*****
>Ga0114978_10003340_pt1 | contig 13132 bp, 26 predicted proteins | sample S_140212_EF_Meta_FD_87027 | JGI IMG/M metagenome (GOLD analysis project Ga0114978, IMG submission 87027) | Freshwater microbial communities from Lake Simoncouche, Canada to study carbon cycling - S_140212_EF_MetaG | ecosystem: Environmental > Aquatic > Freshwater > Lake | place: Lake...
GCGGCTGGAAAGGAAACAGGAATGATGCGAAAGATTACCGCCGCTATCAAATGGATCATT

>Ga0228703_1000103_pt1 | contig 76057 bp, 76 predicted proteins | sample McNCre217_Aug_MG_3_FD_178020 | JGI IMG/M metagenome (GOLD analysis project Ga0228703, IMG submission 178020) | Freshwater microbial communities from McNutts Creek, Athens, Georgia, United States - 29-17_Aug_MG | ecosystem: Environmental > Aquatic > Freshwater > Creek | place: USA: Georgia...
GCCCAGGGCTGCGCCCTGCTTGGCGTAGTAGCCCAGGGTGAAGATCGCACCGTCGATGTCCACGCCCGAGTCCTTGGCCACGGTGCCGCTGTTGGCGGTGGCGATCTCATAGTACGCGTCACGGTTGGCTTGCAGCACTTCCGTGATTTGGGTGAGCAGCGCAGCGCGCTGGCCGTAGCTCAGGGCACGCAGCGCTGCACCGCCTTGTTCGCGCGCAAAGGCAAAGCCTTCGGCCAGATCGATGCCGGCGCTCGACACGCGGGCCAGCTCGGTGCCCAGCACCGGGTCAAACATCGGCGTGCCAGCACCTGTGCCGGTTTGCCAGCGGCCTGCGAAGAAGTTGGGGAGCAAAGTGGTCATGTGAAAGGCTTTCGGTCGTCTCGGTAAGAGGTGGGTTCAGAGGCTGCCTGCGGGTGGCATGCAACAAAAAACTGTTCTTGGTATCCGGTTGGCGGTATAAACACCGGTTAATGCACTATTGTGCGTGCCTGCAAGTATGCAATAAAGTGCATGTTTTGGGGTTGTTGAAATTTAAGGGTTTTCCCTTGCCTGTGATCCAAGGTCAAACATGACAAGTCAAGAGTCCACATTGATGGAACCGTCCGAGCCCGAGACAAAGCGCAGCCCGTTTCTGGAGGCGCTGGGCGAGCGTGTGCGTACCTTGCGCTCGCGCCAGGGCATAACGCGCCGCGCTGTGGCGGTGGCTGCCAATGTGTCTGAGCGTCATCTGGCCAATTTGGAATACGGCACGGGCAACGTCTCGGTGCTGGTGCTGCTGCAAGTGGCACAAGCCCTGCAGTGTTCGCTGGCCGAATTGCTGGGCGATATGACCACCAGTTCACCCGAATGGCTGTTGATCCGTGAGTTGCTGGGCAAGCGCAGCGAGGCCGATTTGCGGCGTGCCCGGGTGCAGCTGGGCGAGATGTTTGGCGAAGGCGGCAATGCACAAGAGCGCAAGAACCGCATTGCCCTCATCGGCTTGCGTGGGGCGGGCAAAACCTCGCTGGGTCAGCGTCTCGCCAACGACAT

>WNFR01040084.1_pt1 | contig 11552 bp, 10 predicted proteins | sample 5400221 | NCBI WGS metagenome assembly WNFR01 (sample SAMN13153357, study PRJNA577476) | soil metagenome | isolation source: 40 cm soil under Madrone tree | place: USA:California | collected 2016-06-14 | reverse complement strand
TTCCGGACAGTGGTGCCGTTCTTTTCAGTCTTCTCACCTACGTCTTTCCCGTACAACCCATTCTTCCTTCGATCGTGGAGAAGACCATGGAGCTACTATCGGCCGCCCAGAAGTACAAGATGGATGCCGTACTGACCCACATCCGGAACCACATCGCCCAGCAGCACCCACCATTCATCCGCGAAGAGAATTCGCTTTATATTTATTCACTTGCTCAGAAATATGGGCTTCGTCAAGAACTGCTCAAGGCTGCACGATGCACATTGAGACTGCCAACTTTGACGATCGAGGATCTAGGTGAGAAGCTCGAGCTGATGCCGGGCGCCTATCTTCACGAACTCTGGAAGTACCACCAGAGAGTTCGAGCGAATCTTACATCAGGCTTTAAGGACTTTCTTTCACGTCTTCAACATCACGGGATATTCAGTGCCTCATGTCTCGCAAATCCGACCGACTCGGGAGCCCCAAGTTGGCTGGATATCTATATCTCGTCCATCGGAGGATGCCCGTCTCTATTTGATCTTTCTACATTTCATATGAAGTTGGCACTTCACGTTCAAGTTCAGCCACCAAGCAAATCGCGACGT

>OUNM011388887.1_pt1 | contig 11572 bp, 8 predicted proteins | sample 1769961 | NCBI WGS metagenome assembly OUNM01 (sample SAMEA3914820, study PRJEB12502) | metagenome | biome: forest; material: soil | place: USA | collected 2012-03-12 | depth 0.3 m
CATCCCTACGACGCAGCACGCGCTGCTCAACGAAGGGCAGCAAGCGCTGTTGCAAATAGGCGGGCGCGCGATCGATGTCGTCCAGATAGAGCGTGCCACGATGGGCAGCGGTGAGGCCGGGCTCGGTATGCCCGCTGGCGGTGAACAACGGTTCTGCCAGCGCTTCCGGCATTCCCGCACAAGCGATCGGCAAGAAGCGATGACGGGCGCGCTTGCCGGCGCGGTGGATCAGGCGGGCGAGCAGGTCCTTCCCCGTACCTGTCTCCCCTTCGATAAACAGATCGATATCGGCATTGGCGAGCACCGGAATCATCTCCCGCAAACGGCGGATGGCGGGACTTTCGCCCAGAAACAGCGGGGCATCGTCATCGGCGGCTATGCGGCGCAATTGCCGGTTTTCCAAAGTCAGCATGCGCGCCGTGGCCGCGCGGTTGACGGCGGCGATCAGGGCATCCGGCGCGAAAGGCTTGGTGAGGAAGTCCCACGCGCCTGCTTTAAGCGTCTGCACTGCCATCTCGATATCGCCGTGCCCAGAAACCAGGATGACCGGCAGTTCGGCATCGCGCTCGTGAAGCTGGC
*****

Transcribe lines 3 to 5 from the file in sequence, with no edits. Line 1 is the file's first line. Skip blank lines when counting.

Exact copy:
>Ga0228703_1000103_pt1 | contig 76057 bp, 76 predicted proteins | sample McNCre217_Aug_MG_3_FD_178020 | JGI IMG/M metagenome (GOLD analysis project Ga0228703, IMG submission 178020) | Freshwater microbial communities from McNutts Creek, Athens, Georgia, United States - 29-17_Aug_MG | ecosystem: Environmental > Aquatic > Freshwater > Creek | place: USA: Georgia...
GCCCAGGGCTGCGCCCTGCTTGGCGTAGTAGCCCAGGGTGAAGATCGCACCGTCGATGTCCACGCCCGAGTCCTTGGCCACGGTGCCGCTGTTGGCGGTGGCGATCTCATAGTACGCGTCACGGTTGGCTTGCAGCACTTCCGTGATTTGGGTGAGCAGCGCAGCGCGCTGGCCGTAGCTCAGGGCACGCAGCGCTGCACCGCCTTGTTCGCGCGCAAAGGCAAAGCCTTCGGCCAGATCGATGCCGGCGCTCGACACGCGGGCCAGCTCGGTGCCCAGCACCGGGTCAAACATCGGCGTGCCAGCACCTGTGCCGGTTTGCCAGCGGCCTGCGAAGAAGTTGGGGAGCAAAGTGGTCATGTGAAAGGCTTTCGGTCGTCTCGGTAAGAGGTGGGTTCAGAGGCTGCCTGCGGGTGGCATGCAACAAAAAACTGTTCTTGGTATCCGGTTGGCGGTATAAACACCGGTTAATGCACTATTGTGCGTGCCTGCAAGTATGCAATAAAGTGCATGTTTTGGGGTTGTTGAAATTTAAGGGTTTTCCCTTGCCTGTGATCCAAGGTCAAACATGACAAGTCAAGAGTCCACATTGATGGAACCGTCCGAGCCCGAGACAAAGCGCAGCCCGTTTCTGGAGGCGCTGGGCGAGCGTGTGCGTACCTTGCGCTCGCGCCAGGGCATAACGCGCCGCGCTGTGGCGGTGGCTGCCAATGTGTCTGAGCGTCATCTGGCCAATTTGGAATACGGCACGGGCAACGTCTCGGTGCTGGTGCTGCTGCAAGTGGCACAAGCCCTGCAGTGTTCGCTGGCCGAATTGCTGGGCGATATGACCACCAGTTCACCCGAATGGCTGTTGATCCGTGAGTTGCTGGGCAAGCGCAGCGAGGCCGATTTGCGGCGTGCCCGGGTGCAGCTGGGCGAGATGTTTGGCGAAGGCGGCAATGCACAAGAGCGCAAGAACCGCATTGCCCTCATCGGCTTGCGTGGGGCGGGCAAAACCTCGCTGGGTCAGCGTCTCGCCAACGACAT

>WNFR01040084.1_pt1 | contig 11552 bp, 10 predicted proteins | sample 5400221 | NCBI WGS metagenome assembly WNFR01 (sample SAMN13153357, study PRJNA577476) | soil metagenome | isolation source: 40 cm soil under Madrone tree | place: USA:California | collected 2016-06-14 | reverse complement strand